Online Programs Grad Organizes Conference to Point Spotlight on Bullying and Teen Suicide
“There are 160,000 students who will not attend school today out of fear of being bullied. The psychosocial aspects of being a victim of bullying ranges from depression and anxiety to substance and alcohol abuse to suicide.” – Terry Driskill
Terry Driskill, MA, MA, LPC is a licensed professional counselor who practices in Louisiana. He’s working toward a Doctor of Education in Counseling Psychology at Argosy University, Online Programs with a dissertation focused on the topic of bullying. To spread the word about bullying prevention and teen suicide, Terry is organizing the Blake Sims Louisiana Conference on Bullying and Teen Suicide, to be held on February 9, 2017 at the Hilton Garden Inn in West Monroe, Louisiana. . Terry completed a Master of Arts in Forensic Psychology from Argosy University, Online Programs in 2013.
With National Bullying Prevention Month winding down, we recently caught up with Terry to talk about the conference and how his work can help people to better understand the problems of bullying and teen suicide.
Why did you decide to focus your dissertation on the topic of bullying?
I became interested in studying bullying after the Columbine High School shooting in April 1999. At that time, the shooters were thought to have been bullied during school because of their gothic clothing. I wanted to know if school shootings had a relationship with bullying. Some will say bullying has no causal relationship with school shootings, but [I believe there is a] relationship between school shooters and bullying.
In a Birth Cohort study in Finland, a group of children were followed from birth to age 24. At age eight, these children were interviewed, along with parents and teachers. The study showed that a child who was bullied at age eight is more likely do be an offender at the age of 24. This is an area of future research, to find out if there is a direct relationship between bullying and school shooters.
What have you found in your research that’s surprised you?
It surprised me that girls are becoming more physical in bullying. Normally, the boys [engage in] physical aspects of hitting, pushing, shoving, and other physical acts. The girls are known mostly for “relational bullying” through social media and cell phones. The trend seems to be moving towards increased physical bullying for females.
Why did you decide to plan this conference?
The conference is named after my cousin, Blake Sims, who was a Louisiana educator in a small rural parish. He was a teacher, principal, and coach for over 30 years. His son was an educator and coach and his daughter, Kristy Sims Curry, is the head ladies basketball coach at the University of Alabama. His wife, Ann, was also a teacher and coach in the same rural school district.
The professionals coming in for the conference are [experts in the field].
· Dr. Sue Limber is from Clemson University and her special area is bullying and legal matters
· Dr. Charisse Nixon is from The Pennsylvania State University and her special area is resilience and relationships in bullying behaviors. Dr. Nixon is the co-author a national survey with 13,000 students.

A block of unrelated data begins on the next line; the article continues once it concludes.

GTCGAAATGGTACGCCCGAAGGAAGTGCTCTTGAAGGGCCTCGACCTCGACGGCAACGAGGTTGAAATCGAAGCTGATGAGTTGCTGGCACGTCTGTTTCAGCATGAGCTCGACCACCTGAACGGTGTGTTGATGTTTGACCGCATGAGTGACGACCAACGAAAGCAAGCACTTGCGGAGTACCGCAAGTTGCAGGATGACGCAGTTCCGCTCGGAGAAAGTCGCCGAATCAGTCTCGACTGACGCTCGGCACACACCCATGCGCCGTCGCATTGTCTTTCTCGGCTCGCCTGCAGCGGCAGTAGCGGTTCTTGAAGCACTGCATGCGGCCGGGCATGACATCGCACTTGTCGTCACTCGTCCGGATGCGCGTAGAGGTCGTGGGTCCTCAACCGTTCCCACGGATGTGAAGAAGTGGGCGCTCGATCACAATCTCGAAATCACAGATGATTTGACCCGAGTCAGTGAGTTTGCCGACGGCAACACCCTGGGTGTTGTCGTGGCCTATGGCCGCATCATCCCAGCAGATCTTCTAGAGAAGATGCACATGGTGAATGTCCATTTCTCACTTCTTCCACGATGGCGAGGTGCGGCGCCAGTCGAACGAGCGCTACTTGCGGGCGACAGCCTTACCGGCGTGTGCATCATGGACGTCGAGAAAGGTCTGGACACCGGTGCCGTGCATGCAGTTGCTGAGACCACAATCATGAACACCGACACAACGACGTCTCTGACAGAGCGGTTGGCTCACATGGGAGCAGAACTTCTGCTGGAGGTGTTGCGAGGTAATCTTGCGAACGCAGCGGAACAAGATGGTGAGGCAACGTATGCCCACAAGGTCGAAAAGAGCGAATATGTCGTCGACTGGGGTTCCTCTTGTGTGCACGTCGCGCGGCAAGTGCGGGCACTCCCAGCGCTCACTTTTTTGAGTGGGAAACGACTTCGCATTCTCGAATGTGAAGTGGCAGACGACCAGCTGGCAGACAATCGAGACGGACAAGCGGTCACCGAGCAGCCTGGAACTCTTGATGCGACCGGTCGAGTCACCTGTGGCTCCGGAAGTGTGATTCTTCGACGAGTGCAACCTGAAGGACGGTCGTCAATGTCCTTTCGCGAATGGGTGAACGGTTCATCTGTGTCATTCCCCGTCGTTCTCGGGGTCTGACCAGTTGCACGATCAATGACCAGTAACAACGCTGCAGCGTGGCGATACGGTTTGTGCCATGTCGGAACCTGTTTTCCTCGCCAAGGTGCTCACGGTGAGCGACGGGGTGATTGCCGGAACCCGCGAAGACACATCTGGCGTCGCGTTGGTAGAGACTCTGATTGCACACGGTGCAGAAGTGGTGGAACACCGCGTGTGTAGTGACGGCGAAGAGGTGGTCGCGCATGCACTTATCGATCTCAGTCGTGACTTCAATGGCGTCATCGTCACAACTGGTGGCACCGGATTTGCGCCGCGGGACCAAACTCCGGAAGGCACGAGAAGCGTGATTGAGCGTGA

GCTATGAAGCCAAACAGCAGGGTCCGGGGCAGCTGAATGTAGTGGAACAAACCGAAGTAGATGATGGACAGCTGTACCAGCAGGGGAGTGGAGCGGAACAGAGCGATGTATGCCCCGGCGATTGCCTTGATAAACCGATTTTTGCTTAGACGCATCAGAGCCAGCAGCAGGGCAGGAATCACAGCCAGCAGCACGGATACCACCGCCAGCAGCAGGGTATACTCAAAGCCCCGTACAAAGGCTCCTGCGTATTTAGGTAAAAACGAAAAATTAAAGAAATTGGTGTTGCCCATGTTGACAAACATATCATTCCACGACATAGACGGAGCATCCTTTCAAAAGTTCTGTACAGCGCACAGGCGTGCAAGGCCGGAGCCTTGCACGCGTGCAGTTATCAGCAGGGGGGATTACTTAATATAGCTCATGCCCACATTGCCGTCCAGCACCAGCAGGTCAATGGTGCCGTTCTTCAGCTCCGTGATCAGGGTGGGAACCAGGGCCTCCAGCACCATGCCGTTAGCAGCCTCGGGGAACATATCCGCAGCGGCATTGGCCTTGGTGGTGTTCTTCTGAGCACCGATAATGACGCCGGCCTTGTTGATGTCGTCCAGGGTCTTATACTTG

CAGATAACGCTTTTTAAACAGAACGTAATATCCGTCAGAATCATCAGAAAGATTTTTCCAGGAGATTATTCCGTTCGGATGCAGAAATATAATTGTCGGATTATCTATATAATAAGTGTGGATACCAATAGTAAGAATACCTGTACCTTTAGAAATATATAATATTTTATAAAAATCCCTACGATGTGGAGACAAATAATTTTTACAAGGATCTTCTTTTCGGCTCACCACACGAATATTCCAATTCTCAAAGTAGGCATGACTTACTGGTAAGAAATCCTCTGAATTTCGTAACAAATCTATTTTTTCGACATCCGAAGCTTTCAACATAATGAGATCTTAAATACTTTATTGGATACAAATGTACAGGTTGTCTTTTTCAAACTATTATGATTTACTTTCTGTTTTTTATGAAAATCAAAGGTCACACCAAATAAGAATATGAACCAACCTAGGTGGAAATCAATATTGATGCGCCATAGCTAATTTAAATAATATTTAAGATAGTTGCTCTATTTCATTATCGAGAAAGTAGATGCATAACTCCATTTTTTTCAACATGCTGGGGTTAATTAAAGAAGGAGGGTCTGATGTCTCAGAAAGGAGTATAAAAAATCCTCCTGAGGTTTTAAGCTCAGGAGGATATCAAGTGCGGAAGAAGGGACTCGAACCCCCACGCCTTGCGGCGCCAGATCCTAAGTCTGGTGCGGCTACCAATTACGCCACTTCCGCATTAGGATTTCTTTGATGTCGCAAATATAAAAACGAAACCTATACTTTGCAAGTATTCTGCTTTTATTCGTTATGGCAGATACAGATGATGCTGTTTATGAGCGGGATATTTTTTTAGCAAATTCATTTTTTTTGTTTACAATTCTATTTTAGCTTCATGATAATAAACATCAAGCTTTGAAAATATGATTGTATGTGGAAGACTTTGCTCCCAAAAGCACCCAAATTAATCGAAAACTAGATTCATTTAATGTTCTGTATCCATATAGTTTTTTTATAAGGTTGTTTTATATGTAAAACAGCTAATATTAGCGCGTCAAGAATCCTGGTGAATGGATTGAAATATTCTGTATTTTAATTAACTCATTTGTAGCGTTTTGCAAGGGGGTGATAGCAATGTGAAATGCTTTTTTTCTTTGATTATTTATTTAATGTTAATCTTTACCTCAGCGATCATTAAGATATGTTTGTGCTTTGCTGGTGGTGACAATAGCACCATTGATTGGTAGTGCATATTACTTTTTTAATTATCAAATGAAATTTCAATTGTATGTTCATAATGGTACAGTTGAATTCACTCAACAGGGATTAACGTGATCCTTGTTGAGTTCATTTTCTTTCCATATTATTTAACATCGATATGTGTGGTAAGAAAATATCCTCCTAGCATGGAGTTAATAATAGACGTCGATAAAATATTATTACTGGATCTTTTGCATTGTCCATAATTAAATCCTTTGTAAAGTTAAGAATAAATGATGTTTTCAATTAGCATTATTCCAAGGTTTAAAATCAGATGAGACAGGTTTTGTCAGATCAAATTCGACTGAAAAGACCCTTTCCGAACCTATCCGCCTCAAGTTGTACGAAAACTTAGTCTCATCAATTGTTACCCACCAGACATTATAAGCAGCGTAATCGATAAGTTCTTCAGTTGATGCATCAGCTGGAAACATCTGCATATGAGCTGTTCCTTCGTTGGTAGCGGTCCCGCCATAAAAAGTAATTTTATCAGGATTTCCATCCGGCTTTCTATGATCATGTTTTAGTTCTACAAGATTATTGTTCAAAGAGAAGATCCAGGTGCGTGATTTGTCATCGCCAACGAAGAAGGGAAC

· Stan Davis is a retired school counselor, has over 30 years of studying bullying behaviors, and was the co-author of the national survey with Dr. Nixon.
· Maureen Underwood, a licensed clinical social worker who has spoken nationally and internationally on teen suicide. This is the “A” team in bullying and teen suicide in America. I will have a web site going live this week in which to register. There are plans for a National Conference on Bullying and Teen Suicide in 2018.
Do you have any tips for bullying prevention?
· In my research there have been a few common denominators for bullying prevention.
· There have to be clear rules in the school on aggressive behaviors such as bullying.
· There has to be clear boundaries within the school, home and community so kids know what unacceptable behaviors is.
· Parents need to spend quality time with their children talking about rules and boundaries in the home. The child needs to know it is safe to talk with mother/and/or father about what happens at school. Keep communication open.
· The school staff has to take bullying behavior serious because the psychological outcomes of bullying are serious.
· The school staff and others who have direct contact with children need to have training on recognition, intervention, and prevention of bullying in the school. The external components such as security cameras, metal detectors and zero tolerance does not work.
· The community needs to be educated on bullying and how to detect it and intervene.
· Everyone who has contact with students daily should be and need to be involved in preventing bullying.
Why the sudden spotlight on bullying? Is this a new phenemonon?
Bullying is not a new-found behavior. It was cited as early as 1530, but the systematic research on bullying did not start until the 1970’s in Sweden, when Dr. Dan Olweus conducted the first research on bullying behavior at the request of the Swedish government. This request was made when three boys committed suicide as a result of bullying over a long time frame.
Bullying is recognized by the Centers of Disease Control, the World Health Organization, and academia. It’s defined as a serious aggressive behavior that is repeated over time with the intention of causing bodily or psychological harm to a child who is smaller in stature, with an imbalance of power between the bully and victim.
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